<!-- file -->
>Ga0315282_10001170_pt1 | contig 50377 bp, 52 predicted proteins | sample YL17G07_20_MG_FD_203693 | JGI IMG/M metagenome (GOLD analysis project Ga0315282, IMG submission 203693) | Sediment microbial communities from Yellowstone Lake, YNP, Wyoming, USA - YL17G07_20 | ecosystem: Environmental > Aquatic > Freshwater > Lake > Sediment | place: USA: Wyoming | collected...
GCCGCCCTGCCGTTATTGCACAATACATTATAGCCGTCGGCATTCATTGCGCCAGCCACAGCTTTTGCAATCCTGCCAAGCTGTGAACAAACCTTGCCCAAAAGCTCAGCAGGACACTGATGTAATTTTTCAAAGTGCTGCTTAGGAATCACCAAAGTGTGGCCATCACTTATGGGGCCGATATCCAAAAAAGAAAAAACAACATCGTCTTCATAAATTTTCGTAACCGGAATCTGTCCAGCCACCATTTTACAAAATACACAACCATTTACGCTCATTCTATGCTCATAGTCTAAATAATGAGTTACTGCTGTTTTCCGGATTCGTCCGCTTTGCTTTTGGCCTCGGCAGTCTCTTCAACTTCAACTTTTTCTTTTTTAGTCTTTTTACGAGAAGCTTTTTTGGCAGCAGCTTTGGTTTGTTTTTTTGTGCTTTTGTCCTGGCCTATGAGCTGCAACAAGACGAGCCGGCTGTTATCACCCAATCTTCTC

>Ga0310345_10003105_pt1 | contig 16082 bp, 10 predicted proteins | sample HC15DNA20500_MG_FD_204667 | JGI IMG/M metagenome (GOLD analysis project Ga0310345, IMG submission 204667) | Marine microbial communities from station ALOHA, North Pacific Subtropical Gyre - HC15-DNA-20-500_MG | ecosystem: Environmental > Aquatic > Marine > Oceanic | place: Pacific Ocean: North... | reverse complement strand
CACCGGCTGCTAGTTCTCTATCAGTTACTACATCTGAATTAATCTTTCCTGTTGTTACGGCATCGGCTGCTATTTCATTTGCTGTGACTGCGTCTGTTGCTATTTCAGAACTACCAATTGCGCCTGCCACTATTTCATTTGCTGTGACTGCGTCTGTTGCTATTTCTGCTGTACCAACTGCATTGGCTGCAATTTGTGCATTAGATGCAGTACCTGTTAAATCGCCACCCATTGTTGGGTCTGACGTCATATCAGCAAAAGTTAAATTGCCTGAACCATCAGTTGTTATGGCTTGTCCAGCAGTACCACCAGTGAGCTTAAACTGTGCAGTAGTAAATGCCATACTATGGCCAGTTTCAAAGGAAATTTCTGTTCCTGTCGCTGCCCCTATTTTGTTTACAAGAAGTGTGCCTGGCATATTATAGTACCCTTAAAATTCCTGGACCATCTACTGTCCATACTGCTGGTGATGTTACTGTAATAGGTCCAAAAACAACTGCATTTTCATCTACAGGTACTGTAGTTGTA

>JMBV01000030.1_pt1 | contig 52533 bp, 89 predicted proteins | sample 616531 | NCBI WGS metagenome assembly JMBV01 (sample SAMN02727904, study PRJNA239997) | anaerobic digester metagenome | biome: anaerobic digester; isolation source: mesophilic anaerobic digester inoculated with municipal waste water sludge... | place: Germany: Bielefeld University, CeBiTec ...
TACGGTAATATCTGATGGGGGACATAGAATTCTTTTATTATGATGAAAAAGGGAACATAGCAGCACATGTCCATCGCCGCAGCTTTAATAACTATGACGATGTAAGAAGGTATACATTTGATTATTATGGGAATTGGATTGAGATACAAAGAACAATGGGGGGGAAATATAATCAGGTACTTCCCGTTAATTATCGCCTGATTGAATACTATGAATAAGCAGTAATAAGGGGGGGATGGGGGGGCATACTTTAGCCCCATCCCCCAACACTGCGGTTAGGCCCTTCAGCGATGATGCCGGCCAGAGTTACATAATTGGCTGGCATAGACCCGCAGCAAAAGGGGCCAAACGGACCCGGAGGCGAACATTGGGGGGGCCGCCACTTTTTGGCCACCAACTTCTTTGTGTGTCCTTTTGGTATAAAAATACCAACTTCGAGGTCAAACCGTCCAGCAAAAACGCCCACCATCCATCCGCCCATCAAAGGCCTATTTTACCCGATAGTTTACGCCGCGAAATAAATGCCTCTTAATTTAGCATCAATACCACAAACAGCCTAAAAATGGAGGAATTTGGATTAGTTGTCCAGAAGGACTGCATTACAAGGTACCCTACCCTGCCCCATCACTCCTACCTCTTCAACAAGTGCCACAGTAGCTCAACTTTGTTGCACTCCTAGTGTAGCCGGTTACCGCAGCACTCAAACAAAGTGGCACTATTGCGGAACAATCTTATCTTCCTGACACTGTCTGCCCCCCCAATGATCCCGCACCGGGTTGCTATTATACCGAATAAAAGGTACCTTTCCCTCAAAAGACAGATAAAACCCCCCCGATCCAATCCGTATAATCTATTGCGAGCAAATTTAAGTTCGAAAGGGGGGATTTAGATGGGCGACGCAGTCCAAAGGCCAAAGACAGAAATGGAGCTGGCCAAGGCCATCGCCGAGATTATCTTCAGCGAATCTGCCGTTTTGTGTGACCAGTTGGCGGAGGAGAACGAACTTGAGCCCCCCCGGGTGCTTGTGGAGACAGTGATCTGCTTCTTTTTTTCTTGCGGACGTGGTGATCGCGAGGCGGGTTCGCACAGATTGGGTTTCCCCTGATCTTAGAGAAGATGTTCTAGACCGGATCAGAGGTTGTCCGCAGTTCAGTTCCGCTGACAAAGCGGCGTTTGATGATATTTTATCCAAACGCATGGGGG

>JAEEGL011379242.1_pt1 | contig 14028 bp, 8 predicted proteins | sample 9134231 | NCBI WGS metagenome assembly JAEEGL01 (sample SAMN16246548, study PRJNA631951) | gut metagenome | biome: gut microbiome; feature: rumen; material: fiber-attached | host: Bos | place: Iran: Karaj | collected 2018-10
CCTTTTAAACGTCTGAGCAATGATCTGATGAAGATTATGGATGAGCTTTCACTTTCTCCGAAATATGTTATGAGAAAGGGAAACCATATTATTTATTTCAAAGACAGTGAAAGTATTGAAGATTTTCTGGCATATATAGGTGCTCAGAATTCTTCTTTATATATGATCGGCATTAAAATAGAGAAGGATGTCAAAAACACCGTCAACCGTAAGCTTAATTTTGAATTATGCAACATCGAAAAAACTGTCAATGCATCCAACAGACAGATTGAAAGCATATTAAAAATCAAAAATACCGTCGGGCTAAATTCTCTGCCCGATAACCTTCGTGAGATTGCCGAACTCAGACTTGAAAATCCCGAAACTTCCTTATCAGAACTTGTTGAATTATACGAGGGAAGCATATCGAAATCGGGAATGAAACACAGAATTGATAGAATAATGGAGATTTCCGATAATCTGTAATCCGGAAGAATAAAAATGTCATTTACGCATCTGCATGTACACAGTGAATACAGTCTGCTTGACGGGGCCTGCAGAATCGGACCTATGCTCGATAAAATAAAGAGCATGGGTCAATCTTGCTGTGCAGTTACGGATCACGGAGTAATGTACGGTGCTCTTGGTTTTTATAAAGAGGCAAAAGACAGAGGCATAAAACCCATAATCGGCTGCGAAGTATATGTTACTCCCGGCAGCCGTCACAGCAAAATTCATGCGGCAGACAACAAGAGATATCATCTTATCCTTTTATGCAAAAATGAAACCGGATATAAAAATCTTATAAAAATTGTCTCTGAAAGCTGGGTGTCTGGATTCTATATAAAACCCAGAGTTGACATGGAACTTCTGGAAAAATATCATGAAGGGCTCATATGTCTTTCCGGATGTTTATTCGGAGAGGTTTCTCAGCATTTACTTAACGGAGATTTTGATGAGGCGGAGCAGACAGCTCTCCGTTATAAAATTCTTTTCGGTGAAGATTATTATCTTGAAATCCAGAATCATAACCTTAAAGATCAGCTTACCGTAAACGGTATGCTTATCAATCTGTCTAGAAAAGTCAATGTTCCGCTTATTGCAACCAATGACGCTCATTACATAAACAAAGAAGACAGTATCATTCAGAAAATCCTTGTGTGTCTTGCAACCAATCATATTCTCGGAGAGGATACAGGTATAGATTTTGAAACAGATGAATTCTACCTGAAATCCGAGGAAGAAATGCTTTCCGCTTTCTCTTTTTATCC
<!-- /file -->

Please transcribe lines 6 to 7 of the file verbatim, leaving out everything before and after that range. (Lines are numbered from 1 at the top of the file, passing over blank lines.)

TACGGTAATATCTGATGGGGGACATAGAATTCTTTTATTATGATGAAAAAGGGAACATAGCAGCACATGTCCATCGCCGCAGCTTTAATAACTATGACGATGTAAGAAGGTATACATTTGATTATTATGGGAATTGGATTGAGATACAAAGAACAATGGGGGGGAAATATAATCAGGTACTTCCCGTTAATTATCGCCTGATTGAATACTATGAATAAGCAGTAATAAGGGGGGGATGGGGGGGCATACTTTAGCCCCATCCCCCAACACTGCGGTTAGGCCCTTCAGCGATGATGCCGGCCAGAGTTACATAATTGGCTGGCATAGACCCGCAGCAAAAGGGGCCAAACGGACCCGGAGGCGAACATTGGGGGGGCCGCCACTTTTTGGCCACCAACTTCTTTGTGTGTCCTTTTGGTATAAAAATACCAACTTCGAGGTCAAACCGTCCAGCAAAAACGCCCACCATCCATCCGCCCATCAAAGGCCTATTTTACCCGATAGTTTACGCCGCGAAATAAATGCCTCTTAATTTAGCATCAATACCACAAACAGCCTAAAAATGGAGGAATTTGGATTAGTTGTCCAGAAGGACTGCATTACAAGGTACCCTACCCTGCCCCATCACTCCTACCTCTTCAACAAGTGCCACAGTAGCTCAACTTTGTTGCACTCCTAGTGTAGCCGGTTACCGCAGCACTCAAACAAAGTGGCACTATTGCGGAACAATCTTATCTTCCTGACACTGTCTGCCCCCCCAATGATCCCGCACCGGGTTGCTATTATACCGAATAAAAGGTACCTTTCCCTCAAAAGACAGATAAAACCCCCCCGATCCAATCCGTATAATCTATTGCGAGCAAATTTAAGTTCGAAAGGGGGGATTTAGATGGGCGACGCAGTCCAAAGGCCAAAGACAGAAATGGAGCTGGCCAAGGCCATCGCCGAGATTATCTTCAGCGAATCTGCCGTTTTGTGTGACCAGTTGGCGGAGGAGAACGAACTTGAGCCCCCCCGGGTGCTTGTGGAGACAGTGATCTGCTTCTTTTTTTCTTGCGGACGTGGTGATCGCGAGGCGGGTTCGCACAGATTGGGTTTCCCCTGATCTTAGAGAAGATGTTCTAGACCGGATCAGAGGTTGTCCGCAGTTCAGTTCCGCTGACAAAGCGGCGTTTGATGATATTTTATCCAAACGCATGGGGG

>JAEEGL011379242.1_pt1 | contig 14028 bp, 8 predicted proteins | sample 9134231 | NCBI WGS metagenome assembly JAEEGL01 (sample SAMN16246548, study PRJNA631951) | gut metagenome | biome: gut microbiome; feature: rumen; material: fiber-attached | host: Bos | place: Iran: Karaj | collected 2018-10